The Eclectic Quill

Website of Joshua McGee

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Happy 82nd Birthday, Carl Sagan!

carl-sagan-one-world-quote-2-r

We humans are one species and this is our world — Carl Sagan, 1934 – 1996

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It is not “intolerance” to oppose Trump and his supporters

It is all the rage in some conservative circles online to point at people who oppose Donald Trump, or who oppose supporters of Trump, and say "Look at you, preaching tolerance all the time, and now you show that you are nothing but a bigot!"

OK.  Let's break this one down.

"Tolerance", properly construed, is merely a convenient shorthand for recognizing the humanity of others and their right to carry on in any fashion that does not actively harm another person.  It is not magnanimity to "tolerate" gay people, or fat people, or people in wheelchairs, or people with a different skin color — rather, it is an act of wickedness to ostracize them.

Likewise, no one argues that we should tolerate a man who is assaulting someone in the middle of the street.  It is an immoral act to permit an assault — when you prevent violence, you are not denying a man his right to harm others, you are supporting his victim's right not to be subjected to violence.

I would go a step further: it is an immoral act to tolerate someone who stands by and watches a man commit violence against another human being without attempting to intercede, let alone someone who cheers that man on.  Such a person is not expressing a simple difference; such a person is enabling an unjust act.  And that gets us to Trump and his supporters.

No, I will not "tolerate" Donald Trump.  No, I will not "tolerate" your right to support Donald Trump.  To do so would, itself, be an injustice.  Trump is — with every breath and every joke and every grope — degrading and insulting and injuring and threatening and violating our fellow citizens.  To oppose him, and the people who enable him, is not called "intolerance".  To oppose them is called "morality".

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Just when you thought you had mastered cross-browser testing…

Just when you thought you had mastered cross-browser testing, emoji come along

Just when you thought you had mastered cross-browser testing, emoji come along

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What disqualifies a Priority Mail flat-rate envelope?

A USPS Priority Mail flat-rate envelope will ship for a fixed price, regardless of its weight, "up to 70 pounds".  Neat.  But hold on:  seventy pounds?  How much can those things hold?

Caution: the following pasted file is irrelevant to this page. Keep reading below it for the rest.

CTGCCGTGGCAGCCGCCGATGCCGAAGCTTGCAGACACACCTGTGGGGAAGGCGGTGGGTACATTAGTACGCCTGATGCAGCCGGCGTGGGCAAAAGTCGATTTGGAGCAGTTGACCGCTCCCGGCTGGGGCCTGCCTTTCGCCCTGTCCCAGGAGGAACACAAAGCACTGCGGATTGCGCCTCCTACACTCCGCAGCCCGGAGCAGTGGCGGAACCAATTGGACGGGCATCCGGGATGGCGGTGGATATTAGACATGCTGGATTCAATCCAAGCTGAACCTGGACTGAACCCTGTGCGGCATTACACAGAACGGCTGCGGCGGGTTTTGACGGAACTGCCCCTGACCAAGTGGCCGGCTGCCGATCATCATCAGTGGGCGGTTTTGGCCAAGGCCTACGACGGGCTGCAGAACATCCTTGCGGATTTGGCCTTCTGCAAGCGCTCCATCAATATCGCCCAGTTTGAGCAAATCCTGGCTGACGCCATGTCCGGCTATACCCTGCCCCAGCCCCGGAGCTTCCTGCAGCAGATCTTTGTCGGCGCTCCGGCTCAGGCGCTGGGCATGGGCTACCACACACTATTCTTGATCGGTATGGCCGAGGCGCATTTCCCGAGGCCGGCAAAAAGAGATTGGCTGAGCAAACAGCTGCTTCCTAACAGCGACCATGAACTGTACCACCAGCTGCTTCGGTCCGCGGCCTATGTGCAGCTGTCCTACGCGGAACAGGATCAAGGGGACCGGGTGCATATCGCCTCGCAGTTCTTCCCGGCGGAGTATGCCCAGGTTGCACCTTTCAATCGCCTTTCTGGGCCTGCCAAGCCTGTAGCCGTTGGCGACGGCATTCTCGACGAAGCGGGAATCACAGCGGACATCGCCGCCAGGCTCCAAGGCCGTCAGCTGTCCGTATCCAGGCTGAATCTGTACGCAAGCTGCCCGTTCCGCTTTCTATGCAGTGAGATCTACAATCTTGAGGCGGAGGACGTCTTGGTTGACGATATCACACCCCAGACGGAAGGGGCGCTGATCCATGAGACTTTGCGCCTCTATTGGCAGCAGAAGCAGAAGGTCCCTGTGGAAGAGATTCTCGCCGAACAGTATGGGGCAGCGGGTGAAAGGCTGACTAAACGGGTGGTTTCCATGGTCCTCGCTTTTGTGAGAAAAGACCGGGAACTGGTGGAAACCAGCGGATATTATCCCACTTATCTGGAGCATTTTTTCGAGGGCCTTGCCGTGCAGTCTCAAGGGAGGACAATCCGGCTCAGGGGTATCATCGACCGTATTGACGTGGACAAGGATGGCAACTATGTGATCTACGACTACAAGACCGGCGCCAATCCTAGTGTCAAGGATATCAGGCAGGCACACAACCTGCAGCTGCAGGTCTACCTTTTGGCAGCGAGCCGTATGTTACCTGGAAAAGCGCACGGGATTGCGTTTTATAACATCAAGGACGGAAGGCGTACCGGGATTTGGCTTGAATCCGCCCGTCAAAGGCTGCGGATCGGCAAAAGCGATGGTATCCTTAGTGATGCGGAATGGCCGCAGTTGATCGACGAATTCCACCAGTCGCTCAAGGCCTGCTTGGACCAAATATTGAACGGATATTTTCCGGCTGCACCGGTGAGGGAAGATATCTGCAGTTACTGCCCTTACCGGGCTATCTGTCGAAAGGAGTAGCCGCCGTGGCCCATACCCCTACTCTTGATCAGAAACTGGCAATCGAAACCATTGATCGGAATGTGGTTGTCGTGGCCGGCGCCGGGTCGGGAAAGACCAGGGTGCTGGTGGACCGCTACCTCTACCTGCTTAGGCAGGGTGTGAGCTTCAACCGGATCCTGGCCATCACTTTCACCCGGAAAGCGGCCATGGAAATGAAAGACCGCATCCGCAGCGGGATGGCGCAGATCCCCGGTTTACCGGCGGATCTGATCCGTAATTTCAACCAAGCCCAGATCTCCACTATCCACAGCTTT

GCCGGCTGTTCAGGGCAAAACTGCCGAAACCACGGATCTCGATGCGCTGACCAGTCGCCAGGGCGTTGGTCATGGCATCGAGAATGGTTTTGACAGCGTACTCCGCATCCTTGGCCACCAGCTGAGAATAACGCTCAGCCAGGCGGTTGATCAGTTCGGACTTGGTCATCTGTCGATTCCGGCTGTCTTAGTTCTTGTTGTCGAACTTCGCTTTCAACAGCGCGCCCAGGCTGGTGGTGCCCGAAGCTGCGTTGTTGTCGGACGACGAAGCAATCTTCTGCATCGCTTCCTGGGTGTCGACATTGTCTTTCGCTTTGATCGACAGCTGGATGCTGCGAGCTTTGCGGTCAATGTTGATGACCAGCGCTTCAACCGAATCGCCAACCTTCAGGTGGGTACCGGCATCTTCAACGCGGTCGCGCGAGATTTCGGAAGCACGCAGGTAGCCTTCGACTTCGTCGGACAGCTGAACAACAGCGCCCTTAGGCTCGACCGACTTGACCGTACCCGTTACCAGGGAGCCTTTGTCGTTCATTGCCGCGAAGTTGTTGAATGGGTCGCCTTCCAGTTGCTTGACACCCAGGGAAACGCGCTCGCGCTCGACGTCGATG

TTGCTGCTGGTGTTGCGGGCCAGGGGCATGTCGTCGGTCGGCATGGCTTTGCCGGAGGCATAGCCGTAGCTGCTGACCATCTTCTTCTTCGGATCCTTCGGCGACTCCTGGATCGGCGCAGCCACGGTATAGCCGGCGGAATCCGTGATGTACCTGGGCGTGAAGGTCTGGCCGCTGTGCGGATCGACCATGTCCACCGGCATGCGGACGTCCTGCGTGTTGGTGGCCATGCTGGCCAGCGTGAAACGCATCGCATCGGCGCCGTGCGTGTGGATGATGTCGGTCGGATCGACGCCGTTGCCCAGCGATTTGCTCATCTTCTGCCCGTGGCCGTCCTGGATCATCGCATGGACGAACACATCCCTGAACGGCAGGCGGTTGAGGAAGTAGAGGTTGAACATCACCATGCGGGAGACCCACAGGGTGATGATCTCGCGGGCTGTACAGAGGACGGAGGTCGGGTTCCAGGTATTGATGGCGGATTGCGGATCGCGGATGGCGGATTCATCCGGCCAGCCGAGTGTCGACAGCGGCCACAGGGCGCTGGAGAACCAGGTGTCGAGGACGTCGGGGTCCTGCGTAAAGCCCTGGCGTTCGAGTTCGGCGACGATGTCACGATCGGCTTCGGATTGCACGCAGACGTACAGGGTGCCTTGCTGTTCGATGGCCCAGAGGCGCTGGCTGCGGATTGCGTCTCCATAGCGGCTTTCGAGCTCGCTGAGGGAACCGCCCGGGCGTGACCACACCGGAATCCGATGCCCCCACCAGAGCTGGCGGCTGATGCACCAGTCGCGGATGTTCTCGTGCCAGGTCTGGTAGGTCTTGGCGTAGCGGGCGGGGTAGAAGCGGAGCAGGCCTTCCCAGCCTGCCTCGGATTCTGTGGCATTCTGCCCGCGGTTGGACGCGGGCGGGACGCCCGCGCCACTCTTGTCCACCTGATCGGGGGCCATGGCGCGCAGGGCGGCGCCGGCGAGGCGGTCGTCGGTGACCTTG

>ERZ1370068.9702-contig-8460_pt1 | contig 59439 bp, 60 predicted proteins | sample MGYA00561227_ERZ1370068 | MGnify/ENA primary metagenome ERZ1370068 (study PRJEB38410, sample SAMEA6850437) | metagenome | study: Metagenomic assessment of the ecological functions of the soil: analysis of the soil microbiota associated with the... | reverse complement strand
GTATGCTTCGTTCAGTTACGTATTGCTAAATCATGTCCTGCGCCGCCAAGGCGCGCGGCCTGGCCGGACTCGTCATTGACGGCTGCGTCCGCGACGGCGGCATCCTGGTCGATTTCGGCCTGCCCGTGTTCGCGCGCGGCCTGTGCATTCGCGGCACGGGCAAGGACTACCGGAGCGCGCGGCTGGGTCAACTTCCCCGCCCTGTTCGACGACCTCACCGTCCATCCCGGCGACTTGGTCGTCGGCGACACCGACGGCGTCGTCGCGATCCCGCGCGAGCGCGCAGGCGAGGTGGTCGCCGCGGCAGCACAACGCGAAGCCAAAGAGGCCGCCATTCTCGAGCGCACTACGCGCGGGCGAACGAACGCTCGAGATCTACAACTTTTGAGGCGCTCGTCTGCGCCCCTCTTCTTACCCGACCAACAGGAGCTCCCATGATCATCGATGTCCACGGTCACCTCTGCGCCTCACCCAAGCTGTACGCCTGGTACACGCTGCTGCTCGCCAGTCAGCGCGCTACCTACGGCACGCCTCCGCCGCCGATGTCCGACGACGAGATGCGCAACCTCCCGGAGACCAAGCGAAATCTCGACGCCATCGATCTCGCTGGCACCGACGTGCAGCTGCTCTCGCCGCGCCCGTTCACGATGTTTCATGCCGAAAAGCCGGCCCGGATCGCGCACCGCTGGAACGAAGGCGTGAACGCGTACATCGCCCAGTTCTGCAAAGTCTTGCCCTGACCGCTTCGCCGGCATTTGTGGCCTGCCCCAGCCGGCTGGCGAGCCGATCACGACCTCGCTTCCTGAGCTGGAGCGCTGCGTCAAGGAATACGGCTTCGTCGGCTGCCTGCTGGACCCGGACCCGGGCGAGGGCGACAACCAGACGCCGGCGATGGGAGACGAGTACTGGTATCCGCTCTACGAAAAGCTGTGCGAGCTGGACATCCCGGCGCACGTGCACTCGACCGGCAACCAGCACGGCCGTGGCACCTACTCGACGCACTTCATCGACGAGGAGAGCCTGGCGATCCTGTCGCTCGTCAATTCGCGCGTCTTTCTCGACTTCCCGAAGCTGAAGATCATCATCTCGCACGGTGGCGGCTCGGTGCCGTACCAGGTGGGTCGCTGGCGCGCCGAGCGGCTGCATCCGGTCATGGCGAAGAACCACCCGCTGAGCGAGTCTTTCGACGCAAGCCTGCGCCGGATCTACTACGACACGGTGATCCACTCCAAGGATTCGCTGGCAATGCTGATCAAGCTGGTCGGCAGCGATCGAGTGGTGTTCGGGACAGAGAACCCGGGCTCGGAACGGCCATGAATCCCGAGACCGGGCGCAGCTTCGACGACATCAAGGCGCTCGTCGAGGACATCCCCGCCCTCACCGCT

I checked the Domestic Mail Manual.  You are allowed to reinforce the seams and the seal with tape, but unless the envelope is slim enough to seal with its own adhesive, it is ineligible for flat-rate service.  So what's the maximum volume you can fit in there?

I estimated with a stack of copy paper.  The envelope will close around a 1.9cm stack.  Any more than that, and it's too thick.  But Priority Mail envelopes are slightly longer than a sheet of copy paper.  As a rough (but generous) estimate, if you are constrained to a rectangular prism, you can maybe fit something that is 1.9cm x 22cm x 30cm into one.  That's 1250cc, or 0.00125 cubic meters.

That's 0.00125 m3 that is allowed to weigh 32kg, mind you.  This means that the item you are mailing can have a density of 25,600 kilograms per cubic meter and still be permissible.

So I turned to The Engineering Toolbox, copied the alloy density table, pasted it into Google Sheets, and sorted it.

A slab of solid aluminum has a typical density of 2712 kg/m3.  But forget that.  Aluminum is light.

How about steel?  7850 kg/m3.  That's more than a factor of four.

Copper?  8940 kg/m3.  Still a factor of four.

Fine, let's pull out the big guns.  I want to mail you a slab of lead in a Priority Mail envelope.  That would be 14kg, or 31 pounds.

OK.  Gold.  A hefty 53 pounds.

Let's scroll to the bottom.  There we go:  iridium!  I want to mail you a 1.9cm x 22cm x 30cm slab of prone-to-shattering iridium in an unpadded cardboard-and-plastic-tape envelope.  So I go out and pay the seventeen thousand dollar spot-price for a slab of iridium, stick it in a Priority Mail envelope, add some packing tape to reinforce the seams (better safe than sorry), insure it for the maximum $500 (because I'm not an idiot, obviously), and take it to the Post Office.  They place it on the scale.  And it would weigh ... under 62 pounds.  It's mailable.  I could even include a little thank-you-for-your-business note and it wouldn't take it over the seventy-pound mark.

So watch your mailbox.  It's possible that you'll be getting a seventeen thousand dollar slab of iridium in a Priority Mail envelope from me.

I mean, it's not likely.  But it's definitely possible.

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chime: Have your remote server make a bell sound in your local terminal

I needed notification, in my local terminal, when a remote process was finished executing.  I also thought it would be nice if I could wait for multiple notifications and tell them apart by the number of bell sounds I heard.  I came up with this.

On your remote server, copy the following to /usr/local/bin, rename it chime, and make it executable:

If your remote server runs Ubuntu, then this slightly longer script will install the needed dependency (tput) and install the script for you:

To have your local terminal chime once, run chime in your remote shell:

chime

To have your local terminal chime five times, run chime with an argument of 5:

chime 5

... and you should be good to go.